My current practice is concerned with exploring aspects of human migration in relation to the landscape. It looks at the way in which human beings form attachments to their surroundings and how when separated from a familiar environment, they may experience traumatic emotions such as dislocation and displacement. Many migrants exist within a 'liminal space'.
The sense of un-belonging, and indefinable identity is not based simply on the inability to familiarise oneself with the new land, or to transcend the association of 'the other'. It is also based on the inability to let go of the past, and to let go of the lost land. As an immigrant myself, my work explores subjective emotions toward the lost homeland. As well as pointing to phenomenological and experiential theories it also considers a nostalgic representation of the past.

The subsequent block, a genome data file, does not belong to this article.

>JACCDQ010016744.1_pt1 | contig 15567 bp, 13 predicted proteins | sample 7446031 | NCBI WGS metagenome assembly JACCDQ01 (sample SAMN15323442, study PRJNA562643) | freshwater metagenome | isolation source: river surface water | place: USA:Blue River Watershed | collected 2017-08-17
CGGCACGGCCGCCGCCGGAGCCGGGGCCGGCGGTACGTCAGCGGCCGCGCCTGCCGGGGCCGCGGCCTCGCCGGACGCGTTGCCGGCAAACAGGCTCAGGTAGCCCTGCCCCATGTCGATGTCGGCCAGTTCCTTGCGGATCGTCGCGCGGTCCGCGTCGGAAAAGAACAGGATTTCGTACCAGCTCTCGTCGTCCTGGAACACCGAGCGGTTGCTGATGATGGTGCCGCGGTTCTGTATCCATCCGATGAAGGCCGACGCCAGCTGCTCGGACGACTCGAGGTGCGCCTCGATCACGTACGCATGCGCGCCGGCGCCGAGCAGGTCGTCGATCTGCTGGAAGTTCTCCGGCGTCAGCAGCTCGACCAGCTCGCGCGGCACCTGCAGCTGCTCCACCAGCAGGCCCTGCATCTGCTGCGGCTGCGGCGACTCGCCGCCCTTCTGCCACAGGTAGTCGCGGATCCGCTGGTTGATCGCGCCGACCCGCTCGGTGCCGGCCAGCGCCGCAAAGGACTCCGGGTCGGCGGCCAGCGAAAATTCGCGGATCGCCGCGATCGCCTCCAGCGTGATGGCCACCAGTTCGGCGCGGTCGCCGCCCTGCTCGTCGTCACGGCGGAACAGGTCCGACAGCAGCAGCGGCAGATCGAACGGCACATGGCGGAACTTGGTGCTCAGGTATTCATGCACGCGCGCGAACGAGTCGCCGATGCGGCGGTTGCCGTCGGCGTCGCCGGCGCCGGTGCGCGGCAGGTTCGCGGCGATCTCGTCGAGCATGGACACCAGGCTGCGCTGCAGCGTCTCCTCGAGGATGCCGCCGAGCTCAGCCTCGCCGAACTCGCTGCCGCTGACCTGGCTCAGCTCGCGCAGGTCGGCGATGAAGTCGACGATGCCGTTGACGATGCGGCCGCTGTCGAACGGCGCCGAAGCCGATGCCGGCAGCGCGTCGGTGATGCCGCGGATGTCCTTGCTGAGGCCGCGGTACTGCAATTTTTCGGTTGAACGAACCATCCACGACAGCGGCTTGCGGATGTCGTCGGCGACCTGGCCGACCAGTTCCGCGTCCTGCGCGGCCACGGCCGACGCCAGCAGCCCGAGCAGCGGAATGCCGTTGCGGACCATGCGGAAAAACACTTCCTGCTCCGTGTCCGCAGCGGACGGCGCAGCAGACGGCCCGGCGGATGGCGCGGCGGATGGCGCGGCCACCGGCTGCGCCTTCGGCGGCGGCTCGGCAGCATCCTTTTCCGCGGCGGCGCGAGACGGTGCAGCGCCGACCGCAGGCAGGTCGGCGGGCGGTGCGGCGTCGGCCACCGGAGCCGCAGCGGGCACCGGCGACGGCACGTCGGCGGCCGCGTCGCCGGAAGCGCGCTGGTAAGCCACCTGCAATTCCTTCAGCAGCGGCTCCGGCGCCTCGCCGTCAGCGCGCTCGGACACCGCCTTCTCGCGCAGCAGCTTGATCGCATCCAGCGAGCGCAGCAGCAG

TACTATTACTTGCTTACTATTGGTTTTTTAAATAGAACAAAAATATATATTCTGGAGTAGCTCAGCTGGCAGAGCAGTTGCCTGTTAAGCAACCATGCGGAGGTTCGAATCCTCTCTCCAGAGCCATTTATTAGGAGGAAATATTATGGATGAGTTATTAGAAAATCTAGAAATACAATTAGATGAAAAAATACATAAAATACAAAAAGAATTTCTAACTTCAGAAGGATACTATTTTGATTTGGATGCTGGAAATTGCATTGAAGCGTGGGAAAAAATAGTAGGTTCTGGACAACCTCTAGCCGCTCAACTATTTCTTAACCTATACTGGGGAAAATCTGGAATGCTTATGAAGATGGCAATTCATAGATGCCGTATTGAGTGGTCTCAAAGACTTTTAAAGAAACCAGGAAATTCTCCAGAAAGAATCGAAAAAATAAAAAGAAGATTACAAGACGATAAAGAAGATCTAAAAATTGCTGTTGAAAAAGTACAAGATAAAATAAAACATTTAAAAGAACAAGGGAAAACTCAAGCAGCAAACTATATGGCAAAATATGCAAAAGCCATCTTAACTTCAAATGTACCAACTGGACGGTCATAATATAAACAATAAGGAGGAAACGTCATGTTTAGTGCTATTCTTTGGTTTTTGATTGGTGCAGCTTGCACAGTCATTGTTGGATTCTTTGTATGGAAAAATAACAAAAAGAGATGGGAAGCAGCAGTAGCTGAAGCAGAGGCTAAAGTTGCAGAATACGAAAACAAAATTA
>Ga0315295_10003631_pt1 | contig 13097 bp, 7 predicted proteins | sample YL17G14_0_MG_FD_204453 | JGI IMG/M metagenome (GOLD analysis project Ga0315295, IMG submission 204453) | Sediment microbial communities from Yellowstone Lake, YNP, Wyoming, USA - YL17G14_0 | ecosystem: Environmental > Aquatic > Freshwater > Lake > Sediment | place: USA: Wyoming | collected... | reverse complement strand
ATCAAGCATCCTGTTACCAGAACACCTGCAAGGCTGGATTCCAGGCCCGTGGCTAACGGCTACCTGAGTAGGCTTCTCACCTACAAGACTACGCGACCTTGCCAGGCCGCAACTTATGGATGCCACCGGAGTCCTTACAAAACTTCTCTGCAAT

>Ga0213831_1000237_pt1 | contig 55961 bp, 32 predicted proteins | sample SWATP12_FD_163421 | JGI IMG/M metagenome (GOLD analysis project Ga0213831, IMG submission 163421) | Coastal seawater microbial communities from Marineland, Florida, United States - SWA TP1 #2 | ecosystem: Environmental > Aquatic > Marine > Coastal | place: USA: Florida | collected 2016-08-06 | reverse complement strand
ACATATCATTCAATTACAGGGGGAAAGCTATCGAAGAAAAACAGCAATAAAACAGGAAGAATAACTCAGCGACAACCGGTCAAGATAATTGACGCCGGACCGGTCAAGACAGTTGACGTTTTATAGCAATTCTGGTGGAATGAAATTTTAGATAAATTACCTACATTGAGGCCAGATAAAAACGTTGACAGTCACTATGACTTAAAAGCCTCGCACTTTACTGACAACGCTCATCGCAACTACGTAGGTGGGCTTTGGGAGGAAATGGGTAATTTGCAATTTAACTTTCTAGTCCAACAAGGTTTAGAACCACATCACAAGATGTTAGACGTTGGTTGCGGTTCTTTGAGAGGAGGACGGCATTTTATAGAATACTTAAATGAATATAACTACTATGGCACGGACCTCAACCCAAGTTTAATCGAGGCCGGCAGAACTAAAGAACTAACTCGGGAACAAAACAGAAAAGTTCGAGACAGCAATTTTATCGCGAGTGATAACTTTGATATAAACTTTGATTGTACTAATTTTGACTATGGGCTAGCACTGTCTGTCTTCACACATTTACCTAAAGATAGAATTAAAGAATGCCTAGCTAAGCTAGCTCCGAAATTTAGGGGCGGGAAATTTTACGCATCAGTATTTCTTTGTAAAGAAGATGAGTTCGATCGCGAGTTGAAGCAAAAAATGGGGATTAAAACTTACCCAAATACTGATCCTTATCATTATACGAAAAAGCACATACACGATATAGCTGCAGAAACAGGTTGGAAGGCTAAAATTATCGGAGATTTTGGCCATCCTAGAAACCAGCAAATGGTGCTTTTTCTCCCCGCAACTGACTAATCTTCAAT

A longing for the lost homeland is based on past experiences and in reality, the country remembered now is partly fabricated by the fallibility of memory and is tainted by the sentimentality of nostalgia. My work is concerned with creating simplified and muted metaphors for my experience as an immigrant. I break down layers of representation, multiple sets of memory and varied strands of research to create pieces that do not obviously reflect, but quietly hint at all of these considerations.
It does not claim to offer clues to a specific place or event, but rather aims to trigger a myriad of half remembered moments and sites to which there is no possibility of return.